Just to make sure I understand, are you saying that the way Findory works is by pulling in feeds from around the web? If so, what about sources without feeds?
Findory mostly crawls RSS and Atom feeds. We also do a little screen scraping for sources without feeds.
Being the small startup that you are, what is the biggest challenge that Findory faces going forward?
We are small, teeny tiny, just two people, self-funded. We’re the only ones doing personalized news at the moment, but all the search giants have talked about personalized news and information. It is daunting to be swimming with such big fish, the challenge nearly overwhelming. But with great challenges come great opportunity. We are building something no one else has done before. We are still ahead of everyone else. We are small, but we are quick and nimble. If we rise to the challenge, we should be able to use our size to our advantage.
What are your thoughts about the beta release of Rollyo? Is what Rollyo doing an important part of the personalized news and information puzzle?
Rollyo just launched recently. My understanding is that it is a search that you can configure to limit it to specific sites, a useful tool. Although this functionality is already available from other search engines, Rollyo puts a nice UI on top of it that appears to make it easy to search broad groups of sites.
As far as personalization, there are many other configurable search and news sites — My Yahoo, Bloglines, Google Alerts, My Google, My AOL, Start.com — but all of them require effort for you to explicitly customize the site to your interests. Findory is unusual in that it learns from your behavior. No configuration, no effort, no work. Just read articles and Findory gets better and better.
If you do not know who Peter Cooper is yet, chances are you will soon. Peter is the creator of FeedDigest, a tool that very neatly creates a way to include customized “digests” of live feeds in the content of your site (see the “New Internet Press” section on the TECHNOSIGHT homepage for an example). Dissatisfied with the slowness and approach of other options to put his del.icio.us bookmarks on his blog, FeedDigest (then RSS Digest) was originally a pet project that he eventually made public. His service now boasts of 9500 verified users – with no formal advertising to this point.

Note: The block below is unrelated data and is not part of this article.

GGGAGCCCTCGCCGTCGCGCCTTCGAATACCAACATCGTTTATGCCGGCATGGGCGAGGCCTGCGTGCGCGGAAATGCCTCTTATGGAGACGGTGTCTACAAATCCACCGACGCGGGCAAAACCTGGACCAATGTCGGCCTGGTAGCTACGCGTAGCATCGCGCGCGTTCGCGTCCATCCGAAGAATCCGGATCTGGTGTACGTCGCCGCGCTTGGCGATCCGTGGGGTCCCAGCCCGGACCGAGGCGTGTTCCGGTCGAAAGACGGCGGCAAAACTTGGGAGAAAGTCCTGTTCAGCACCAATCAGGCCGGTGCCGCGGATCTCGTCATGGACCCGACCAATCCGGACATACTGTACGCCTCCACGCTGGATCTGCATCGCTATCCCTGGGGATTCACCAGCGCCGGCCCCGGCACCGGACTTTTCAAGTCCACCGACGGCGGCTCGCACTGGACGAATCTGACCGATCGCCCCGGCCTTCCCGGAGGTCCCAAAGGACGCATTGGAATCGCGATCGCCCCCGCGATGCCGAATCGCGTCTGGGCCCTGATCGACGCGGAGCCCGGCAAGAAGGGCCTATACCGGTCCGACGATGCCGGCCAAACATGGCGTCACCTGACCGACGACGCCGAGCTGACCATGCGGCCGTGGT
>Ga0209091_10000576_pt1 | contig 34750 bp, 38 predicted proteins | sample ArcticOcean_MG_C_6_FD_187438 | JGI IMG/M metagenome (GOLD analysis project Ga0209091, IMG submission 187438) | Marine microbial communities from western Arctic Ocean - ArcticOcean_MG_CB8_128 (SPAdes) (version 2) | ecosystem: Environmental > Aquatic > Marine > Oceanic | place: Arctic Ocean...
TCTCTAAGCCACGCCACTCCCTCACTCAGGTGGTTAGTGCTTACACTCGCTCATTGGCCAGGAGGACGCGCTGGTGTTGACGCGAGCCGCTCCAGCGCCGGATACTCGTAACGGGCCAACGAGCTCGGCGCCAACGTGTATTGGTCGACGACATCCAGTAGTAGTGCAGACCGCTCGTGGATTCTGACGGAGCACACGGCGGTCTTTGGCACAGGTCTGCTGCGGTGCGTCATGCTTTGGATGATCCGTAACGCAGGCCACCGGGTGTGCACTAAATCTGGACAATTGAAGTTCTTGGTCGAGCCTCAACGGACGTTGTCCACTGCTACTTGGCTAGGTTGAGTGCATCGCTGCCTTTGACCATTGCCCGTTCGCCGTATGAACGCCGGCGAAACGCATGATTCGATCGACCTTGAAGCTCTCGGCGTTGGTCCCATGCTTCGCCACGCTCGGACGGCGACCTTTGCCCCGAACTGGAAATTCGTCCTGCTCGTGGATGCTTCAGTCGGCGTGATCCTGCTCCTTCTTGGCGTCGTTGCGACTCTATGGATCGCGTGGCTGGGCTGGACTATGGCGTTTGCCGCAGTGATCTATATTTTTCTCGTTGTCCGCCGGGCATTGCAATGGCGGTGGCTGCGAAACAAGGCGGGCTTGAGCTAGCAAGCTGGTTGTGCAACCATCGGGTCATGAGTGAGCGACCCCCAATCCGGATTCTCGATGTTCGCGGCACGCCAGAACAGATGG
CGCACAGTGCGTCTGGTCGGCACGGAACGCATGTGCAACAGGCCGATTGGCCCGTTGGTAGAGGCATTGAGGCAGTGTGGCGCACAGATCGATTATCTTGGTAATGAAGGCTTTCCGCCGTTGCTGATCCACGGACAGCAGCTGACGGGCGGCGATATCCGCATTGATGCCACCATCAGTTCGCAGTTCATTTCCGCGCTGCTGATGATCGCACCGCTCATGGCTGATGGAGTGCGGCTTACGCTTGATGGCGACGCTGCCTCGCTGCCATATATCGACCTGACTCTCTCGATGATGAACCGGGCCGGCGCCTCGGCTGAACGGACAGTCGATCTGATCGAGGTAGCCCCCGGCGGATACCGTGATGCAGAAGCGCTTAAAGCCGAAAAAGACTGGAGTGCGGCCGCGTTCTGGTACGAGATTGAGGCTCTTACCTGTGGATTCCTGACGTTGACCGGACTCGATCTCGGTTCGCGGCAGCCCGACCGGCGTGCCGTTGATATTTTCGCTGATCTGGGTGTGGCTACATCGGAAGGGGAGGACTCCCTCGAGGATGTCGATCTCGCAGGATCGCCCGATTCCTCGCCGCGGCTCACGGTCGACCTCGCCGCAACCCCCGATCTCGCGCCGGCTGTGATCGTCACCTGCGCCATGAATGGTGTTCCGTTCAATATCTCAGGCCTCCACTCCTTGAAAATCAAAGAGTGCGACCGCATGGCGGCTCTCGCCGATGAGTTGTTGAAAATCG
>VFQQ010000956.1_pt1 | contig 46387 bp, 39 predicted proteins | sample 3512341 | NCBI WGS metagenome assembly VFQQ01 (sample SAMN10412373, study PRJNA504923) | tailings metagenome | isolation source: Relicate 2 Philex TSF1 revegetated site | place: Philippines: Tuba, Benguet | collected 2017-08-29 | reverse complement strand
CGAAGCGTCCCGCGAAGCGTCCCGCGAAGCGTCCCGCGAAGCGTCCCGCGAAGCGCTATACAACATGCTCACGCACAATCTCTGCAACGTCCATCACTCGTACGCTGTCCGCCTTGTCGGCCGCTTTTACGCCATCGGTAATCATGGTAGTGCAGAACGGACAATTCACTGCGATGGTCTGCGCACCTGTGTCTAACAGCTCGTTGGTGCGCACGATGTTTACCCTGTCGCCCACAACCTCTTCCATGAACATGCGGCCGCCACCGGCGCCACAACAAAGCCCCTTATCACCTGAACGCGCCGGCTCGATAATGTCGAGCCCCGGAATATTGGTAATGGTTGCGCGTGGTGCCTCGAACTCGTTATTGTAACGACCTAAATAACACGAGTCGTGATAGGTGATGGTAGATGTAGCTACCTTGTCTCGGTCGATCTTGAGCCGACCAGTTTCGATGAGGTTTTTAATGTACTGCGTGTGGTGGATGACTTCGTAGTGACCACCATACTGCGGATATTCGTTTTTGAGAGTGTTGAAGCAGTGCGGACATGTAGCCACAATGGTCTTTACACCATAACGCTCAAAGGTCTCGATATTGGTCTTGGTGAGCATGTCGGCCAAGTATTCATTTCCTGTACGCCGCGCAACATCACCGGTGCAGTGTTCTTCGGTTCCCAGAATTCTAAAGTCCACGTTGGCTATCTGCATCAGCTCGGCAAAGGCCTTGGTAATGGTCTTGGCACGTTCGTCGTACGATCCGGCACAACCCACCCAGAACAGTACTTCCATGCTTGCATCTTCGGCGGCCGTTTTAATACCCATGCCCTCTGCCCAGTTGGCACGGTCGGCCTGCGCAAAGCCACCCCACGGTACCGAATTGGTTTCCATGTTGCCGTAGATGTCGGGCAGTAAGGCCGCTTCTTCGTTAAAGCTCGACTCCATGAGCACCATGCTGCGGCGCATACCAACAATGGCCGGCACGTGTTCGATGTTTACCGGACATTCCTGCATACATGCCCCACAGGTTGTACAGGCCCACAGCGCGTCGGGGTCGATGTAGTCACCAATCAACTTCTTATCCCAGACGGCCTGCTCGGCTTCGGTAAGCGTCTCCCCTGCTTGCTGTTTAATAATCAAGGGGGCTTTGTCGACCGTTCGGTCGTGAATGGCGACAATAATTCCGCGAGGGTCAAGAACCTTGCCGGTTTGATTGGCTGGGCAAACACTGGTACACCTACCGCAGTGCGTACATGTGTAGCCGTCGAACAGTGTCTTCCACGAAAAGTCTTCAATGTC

Although FeedDigest has paid for itself until now, Peter recently received an angel investment (amount and investor were not disclosed) that will allow him to work full-time “for real” on his once pet project . His immediate plans are to focus on the usability and interface of the FeedDigest service, expand the already impressive feature set, and ensure that the technical infrastructure will support the growing user base.
The complete text of the interview follows below. It consisted of Peter answering some questions I sent him via email and an informal chat via Gizmo Project.
Alternatively, you can use Talkr to listen to the article
Peter, you are the creator of RSS Digest (recently renamed FeedDigest), correct? Tell us a little bit about yourself – what has kept you busy to this point in your life? What is your professional background?
Yes, I’m the creator of RSS Digest, which has now been entirely redeveloped into the FeedDigest service.
My Internet life started out by doing Web design around 1996. I got bored of that scene pretty quickly though, and wanted to develop applications, tools, and services to bring Web sites to life instead. I started a Yahoo! style search index in 1996, but had to drop it after I realized I needed some Perl skills. A shame – it might have been big!
I spent a few enjoyable years during the dot com boom as a writer and content manager for startups that were mostly bought out by their larger rivals, and I came to work with the then giant Internet.com. Managing large Web properties gave me a good view into a world which lacked RSS, but was sorely crying out for something to fill the gap.
Throughout, I kept programming, both for fun and for profit, and now I’m effectively a full time Web services developer and systems administrator with my major interests in Perl, Ruby, SQL, Rails, Linux, BSD and OS X. So my background has been varied, but I think I’ve finally found my niche! The dissemination and management of information has always fascinated me, which is why I enjoyed being a writer so much. FeedDigest lets me hook up the technology of processing and managing information with the art of actually publishing it.
According to your website, RSS Digest has been around for a year but RSS has only recently really gained popularity. What prompted your creation of RSS Digest? How did you see the need for it before in many ways, RSS was even on the radar screen.
In terms of being a pioneer, RSS Digest certainly wasn’t. I’ve learned that my prime skill is to see where people are doing things wrong, and to build what users want in a certain niche. Companies like FeedBurner were in niches we plan to occupy way before we were, but we want to do it right. First mover advantage can stand for a lot, but I’m more interested in a “right mover advantage”. I want to get it right.
RSS Digest has now been renamed FeedDigest. What prompted this name change? Can you highlight some of the new features of FeedDigest?